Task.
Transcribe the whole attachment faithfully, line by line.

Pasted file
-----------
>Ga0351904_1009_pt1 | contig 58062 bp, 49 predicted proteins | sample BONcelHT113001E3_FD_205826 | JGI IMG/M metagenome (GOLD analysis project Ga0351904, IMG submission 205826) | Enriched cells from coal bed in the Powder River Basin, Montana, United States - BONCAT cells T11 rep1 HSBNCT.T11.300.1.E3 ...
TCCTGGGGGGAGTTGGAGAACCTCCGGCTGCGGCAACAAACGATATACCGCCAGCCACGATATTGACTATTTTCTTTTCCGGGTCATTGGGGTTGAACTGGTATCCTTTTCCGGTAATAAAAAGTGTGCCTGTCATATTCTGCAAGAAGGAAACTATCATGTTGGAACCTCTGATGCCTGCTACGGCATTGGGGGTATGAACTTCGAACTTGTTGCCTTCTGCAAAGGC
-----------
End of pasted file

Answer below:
>Ga0351904_1009_pt1 | contig 58062 bp, 49 predicted proteins | sample BONcelHT113001E3_FD_205826 | JGI IMG/M metagenome (GOLD analysis project Ga0351904, IMG submission 205826) | Enriched cells from coal bed in the Powder River Basin, Montana, United States - BONCAT cells T11 rep1 HSBNCT.T11.300.1.E3 ...
TCCTGGGGGGAGTTGGAGAACCTCCGGCTGCGGCAACAAACGATATACCGCCAGCCACGATATTGACTATTTTCTTTTCCGGGTCATTGGGGTTGAACTGGTATCCTTTTCCGGTAATAAAAAGTGTGCCTGTCATATTCTGCAAGAAGGAAACTATCATGTTGGAACCTCTGATGCCTGCTACGGCATTGGGGGTATGAACTTCGAACTTGTTGCCTTCTGCAAAGGC